Instagram Unveils New Teen Safety Tools Ahead of Senate Hearing

Instagram unveiled a raft of new features on Tuesday that it said will make its site safer for teenagers.

Among the measures, the popular photo-sharing service will be implementing tools to help users take breaks, or view new topics if they’ve been dwelling on one thing for too long, said Instagram head Adam Mosseri in a blog post.

The platform, owned by Meta Platforms Inc., FB 1.55% formerly known as Facebook Inc., will also block users from tagging or mentioning teens who don’t follow them. It will give parents more control over how long their children use the app. And in January, it will allow all users to bulk-delete their own content, including photos, videos, likes and comments.

The rollout comes the day before Mr. Mosseri is slated to testify before Congress for the first time. Mr. Mosseri, who has overseen Instagram for three years, will appear before the Senate’s consumer protection subcommittee on Wednesday to respond to questions about the app’s impact on younger users.

The Instagram app will nudge users to new topics if they are dwelling on a single topic for a while.

Photo: Meta

An article published in The Wall Street Journal’s Facebook Files series in September showed that internal research found Instagram is harmful for a sizable percentage of young users, particularly teenage girls with body-image concerns. Its parent company disputed the characterization of the findings.

Mr. Mosseri said in the blog post that the steps unveiled Tuesday should “keep young people even safer.”

However, many features are “opt-in”—meaning they are off until users turn them on. This “puts the onus on the teen users and potentially their parents to engage in this form of self-regulation,” said Brooke Erin Duffy, an associate professor in the department of communication at Cornell University. “It deflects responsibility from the platform.”

Taking a break

The Take a Break feature, which alerts users when they’ve been on Instagram for a predetermined amount of time, became available Tuesday in the U.S., U.K., Australia, Canada, Ireland and New Zealand. It is available to all users but was designed with teens in mind. Currently, teens will have to turn it on. And when they do get the warning, they can close it and go back to scrolling if they choose.

Instagram will send notifications to teens after they’ve been using the app for 20 minutes to suggest they activate Take a Break reminders, Instagram spokeswoman Liza Crenshaw said. Users can then set the reminders for 10, 20 or 30 minutes. Early test results showed that once teens set the reminders, more than 90% keep them on, Mr. Mosseri said in the blog post.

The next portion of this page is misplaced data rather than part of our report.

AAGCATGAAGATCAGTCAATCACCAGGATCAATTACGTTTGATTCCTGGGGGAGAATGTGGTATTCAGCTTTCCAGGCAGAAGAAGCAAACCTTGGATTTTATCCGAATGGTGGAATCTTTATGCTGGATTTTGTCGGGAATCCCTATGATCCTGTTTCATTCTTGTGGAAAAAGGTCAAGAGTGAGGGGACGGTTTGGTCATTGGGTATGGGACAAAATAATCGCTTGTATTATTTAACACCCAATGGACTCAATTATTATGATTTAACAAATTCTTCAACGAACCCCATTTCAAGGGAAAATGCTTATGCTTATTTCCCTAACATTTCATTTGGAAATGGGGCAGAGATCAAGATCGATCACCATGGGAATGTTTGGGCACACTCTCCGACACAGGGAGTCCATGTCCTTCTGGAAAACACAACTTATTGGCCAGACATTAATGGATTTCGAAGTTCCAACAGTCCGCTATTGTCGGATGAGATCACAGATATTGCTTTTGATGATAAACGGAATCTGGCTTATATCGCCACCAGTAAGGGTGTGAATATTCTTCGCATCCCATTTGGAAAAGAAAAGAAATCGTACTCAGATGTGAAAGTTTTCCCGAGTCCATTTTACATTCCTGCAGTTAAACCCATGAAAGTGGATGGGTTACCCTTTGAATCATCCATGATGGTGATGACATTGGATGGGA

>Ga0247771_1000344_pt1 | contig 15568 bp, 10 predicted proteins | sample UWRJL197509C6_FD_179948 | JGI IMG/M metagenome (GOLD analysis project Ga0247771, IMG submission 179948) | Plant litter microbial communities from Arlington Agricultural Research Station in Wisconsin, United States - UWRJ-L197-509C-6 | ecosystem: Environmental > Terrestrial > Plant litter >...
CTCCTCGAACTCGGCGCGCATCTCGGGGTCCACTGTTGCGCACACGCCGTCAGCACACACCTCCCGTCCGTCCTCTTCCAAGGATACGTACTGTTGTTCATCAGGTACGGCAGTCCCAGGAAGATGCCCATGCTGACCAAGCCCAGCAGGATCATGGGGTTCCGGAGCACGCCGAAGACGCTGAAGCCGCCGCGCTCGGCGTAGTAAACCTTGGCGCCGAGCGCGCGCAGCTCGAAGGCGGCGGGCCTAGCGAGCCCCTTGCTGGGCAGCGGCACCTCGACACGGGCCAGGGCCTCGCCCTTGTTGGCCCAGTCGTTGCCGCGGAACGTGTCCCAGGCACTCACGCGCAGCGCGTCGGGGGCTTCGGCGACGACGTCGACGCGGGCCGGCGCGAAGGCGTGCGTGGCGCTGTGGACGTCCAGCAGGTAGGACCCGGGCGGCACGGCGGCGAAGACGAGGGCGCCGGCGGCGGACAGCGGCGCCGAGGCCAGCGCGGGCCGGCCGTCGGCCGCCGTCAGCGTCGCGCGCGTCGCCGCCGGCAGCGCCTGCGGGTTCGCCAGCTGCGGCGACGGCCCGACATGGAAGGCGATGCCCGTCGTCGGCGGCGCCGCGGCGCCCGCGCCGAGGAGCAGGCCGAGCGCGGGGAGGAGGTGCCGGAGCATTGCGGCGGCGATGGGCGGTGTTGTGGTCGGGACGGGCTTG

Instagram’s parental controls, designed to let parents monitor how long their kids use the app and set time limits, would also be opt-in when available this March. Teen users will have to give access to their parents, Ms. Crenshaw said, adding that this would maintain teens’ autonomy and ensure their safety.

When users scroll for a certain amount of time, the Instagram app will ask them to take a break and encourage them to set reminders for future breaks.

Photo: Meta

In July, Instagram introduced a sensitive-content control—effectively a knob that determines how much sensitive content, such as “sexually suggestive” posts, users see in the Explore tab. The choices are “Allow,” “Limit” or “Limit Even More.”

Mr. Mosseri said Instagram is exploring whether to expand the option to search, hashtags, reels and suggested accounts. This would “make it more difficult for teens to come across potentially harmful or sensitive content,” he said in the blog post.

Teens, by default, have the sensitive-content control set to “Limit.” Instagram is currently deciding whether “Limit Even More” would one day be the default, Ms. Crenshaw said. Older users can also set their own control preferences.

“We are exploring generally more strict defaults for teens in the new year,” she said. Some of the new teen protections announced Tuesday—such as not letting unfollowed accounts mention them—will be automatically turned on for young users, and be available as an option for older users, too.

Instagram is developing another feature that would “nudge people towards other topics if they’ve been dwelling on one topic for a while,” according to Mr. Mosseri’s blog post. Ms. Crenshaw said the company hadn’t yet decided how long “a while” would be, and Instagram doesn’t know when it will launch the feature.

In September, the company said it would suspend plans for a version of its Instagram app tailored to children, a move that came after lawmakers and others voiced concerns about the photo-sharing platform’s effects on young people’s mental health. Tuesday’s blog post didn’t address the status of the kids’ app.

The product build-out disclosed Tuesday is unlikely to alleviate much of the pressure facing Mr. Mosseri on Wednesday.

“Meta is attempting to shift attention from their mistakes by rolling out parental guides, use timers and content-control features that consumers should have had all along,” said Sen. Marsha Blackburn (R., Tenn.), a member of the Senate consumer protection subcommittee. “This is a hollow ‘product announcement’ in the dead of night that will do little to substantively make their products safer for kids and teens.”

Members of Congress have likened Facebook and Instagram’s tactics to that of the tobacco industry. WSJ’s Joanna Stern reviews the hearings of both to explore what cigarette regulation can tell us about what may be coming for Big Tech. Photo illustration: Adele Morgan/The Wall Street Journal

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